And I have my pseudo-brother, although the wind just decapitated him and his paper face is flitting around the patio. I think I’ll go take care of that. Maybe after I tape him back together, he’d like to join me in a second glass of wine.

How are you coping? What are your thoughts? Leave a comment.

Also, please visit my webpage  Thank you!


  1. BETH S KOZAN · · Reply

    Great column, Trish. I’m ready for this to be over! I want to go back to running out to meet someone for coffee, And hugging a friend, and meeting for coffee and staying for lunch! And going out shopping for groceries!

    Beth KOZAN


    1. Hi Beth. I know. I fear it will be a long haul for those of us over 60. I’m trying to adjust my thinking to the idea of staying home until there’s a vaccine since I think that’s what it will come to. How wonderful we at least have technology that allows us to look at each other!


  2. About 6 weeks in, I am actually doing some of the things I thought I would dash off in days. Grief slows you down. Take loving care of yourself.


    1. Thanks! I, too, find that just recently I’ve seemed to get my act together. I’ve found that breaking tasks down into small chunks helps me get back into the swing of things. Don’t clean the whole kitchen – just the countertops. Don’t polish all the furniture – just the entertainment center. Don’t work on the entire yard – prune one bush. Little by little it gets done. We must all take loving care of ourselves – we’re not even aware of all the stressors that are bombarding us.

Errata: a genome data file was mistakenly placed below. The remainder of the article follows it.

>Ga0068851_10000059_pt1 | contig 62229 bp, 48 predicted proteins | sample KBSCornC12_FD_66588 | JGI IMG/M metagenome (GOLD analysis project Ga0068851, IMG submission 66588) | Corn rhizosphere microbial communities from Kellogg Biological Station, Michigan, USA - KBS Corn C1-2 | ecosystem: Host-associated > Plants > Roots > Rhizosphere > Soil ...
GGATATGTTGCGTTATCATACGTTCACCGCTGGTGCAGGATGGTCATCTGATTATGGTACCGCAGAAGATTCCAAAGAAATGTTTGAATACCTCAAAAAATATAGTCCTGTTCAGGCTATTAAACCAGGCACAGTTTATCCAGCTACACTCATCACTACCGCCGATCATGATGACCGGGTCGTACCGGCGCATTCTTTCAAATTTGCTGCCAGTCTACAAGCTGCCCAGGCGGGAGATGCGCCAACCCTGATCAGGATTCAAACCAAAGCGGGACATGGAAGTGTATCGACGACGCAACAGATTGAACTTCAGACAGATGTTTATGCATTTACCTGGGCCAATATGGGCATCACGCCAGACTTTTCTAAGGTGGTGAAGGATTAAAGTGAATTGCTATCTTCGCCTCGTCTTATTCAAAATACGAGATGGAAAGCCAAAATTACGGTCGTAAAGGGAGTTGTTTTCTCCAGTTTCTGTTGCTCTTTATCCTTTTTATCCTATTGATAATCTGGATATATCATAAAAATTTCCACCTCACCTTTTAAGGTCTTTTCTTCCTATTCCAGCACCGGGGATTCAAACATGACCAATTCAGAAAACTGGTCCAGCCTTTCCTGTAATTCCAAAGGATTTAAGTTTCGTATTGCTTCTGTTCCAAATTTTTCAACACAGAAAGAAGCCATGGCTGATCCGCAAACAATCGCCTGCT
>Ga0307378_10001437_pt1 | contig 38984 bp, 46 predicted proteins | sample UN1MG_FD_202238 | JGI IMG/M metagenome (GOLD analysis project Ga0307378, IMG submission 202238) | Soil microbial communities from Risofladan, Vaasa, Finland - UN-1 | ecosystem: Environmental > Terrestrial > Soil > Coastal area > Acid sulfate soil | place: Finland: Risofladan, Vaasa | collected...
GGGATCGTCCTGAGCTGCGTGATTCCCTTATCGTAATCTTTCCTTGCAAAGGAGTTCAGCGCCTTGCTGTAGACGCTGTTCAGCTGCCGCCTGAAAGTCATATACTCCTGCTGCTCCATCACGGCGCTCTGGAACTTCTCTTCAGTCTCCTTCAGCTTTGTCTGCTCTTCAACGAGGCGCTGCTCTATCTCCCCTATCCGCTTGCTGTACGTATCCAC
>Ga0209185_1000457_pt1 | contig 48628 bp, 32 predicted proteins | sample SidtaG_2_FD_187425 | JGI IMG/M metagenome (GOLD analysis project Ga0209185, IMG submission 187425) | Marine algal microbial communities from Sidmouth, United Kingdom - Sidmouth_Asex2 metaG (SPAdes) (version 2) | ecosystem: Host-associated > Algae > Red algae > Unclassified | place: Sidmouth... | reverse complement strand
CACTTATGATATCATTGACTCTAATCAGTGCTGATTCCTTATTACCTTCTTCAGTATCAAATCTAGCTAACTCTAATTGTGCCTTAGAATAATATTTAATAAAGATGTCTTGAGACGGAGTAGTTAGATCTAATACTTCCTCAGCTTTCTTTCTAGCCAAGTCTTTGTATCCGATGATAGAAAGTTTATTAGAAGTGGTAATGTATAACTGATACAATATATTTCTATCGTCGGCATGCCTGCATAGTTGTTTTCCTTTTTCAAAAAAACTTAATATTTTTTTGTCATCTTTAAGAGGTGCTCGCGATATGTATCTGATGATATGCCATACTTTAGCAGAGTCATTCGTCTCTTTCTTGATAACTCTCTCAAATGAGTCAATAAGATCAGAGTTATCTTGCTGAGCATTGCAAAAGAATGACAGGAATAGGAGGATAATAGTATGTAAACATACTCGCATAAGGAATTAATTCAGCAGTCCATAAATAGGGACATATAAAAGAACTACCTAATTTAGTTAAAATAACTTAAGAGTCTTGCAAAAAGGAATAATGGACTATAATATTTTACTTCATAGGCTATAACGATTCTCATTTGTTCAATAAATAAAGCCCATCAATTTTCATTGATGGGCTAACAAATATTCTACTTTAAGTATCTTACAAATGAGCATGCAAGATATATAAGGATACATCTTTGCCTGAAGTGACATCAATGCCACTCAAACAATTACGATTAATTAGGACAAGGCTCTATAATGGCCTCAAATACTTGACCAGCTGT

3. Trishy, love your creative stories. I’m grateful for your sharing these blogs. Please keep them coming.


    1. Thank you, Tesso. I’ll try my best!


  4. Thank you for writing my story. The same, except, I had expected a 14 day quarantine starting on Monday, March 14, but after only about a week had gone by, there was an announcement the stay-at-home would last until the end of April. I broke out in nerve hives, at least that’s what I thought was happening on my back. After a few days, I realized the itch on my back was caused by Shingles. Lethargy set in. I couldn’t even read let alone write. As of this past Tuesday, I am recovered. Energy returned full strength.


    1. Hi – thank you for reading my blog and for commenting. I’m glad you are feeling better and the shingles passed. From what I hear, it’s awful! My energy is flowing as well. I think we needed a period of time to adjust to the idea that this is not going to be a quick fix. We need to find way to deal with it. I’m thinking that spending more time in 1981 (the setting for my current novel) would be good, although that was the beginning of another pandemic (AIDS). Maybe I can work that correlation! Well, anyway, thank you for taking the time to comment!